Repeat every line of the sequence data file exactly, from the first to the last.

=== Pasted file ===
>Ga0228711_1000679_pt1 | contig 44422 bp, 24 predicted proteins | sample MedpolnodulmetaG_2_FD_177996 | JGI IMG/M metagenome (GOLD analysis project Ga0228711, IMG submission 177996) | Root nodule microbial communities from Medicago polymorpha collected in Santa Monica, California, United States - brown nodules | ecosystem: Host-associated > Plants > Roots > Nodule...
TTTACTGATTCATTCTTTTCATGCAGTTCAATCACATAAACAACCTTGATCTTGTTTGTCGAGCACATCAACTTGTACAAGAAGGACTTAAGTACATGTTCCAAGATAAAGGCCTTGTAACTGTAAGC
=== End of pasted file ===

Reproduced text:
>Ga0228711_1000679_pt1 | contig 44422 bp, 24 predicted proteins | sample MedpolnodulmetaG_2_FD_177996 | JGI IMG/M metagenome (GOLD analysis project Ga0228711, IMG submission 177996) | Root nodule microbial communities from Medicago polymorpha collected in Santa Monica, California, United States - brown nodules | ecosystem: Host-associated > Plants > Roots > Nodule...
TTTACTGATTCATTCTTTTCATGCAGTTCAATCACATAAACAACCTTGATCTTGTTTGTCGAGCACATCAACTTGTACAAGAAGGACTTAAGTACATGTTCCAAGATAAAGGCCTTGTAACTGTAAGC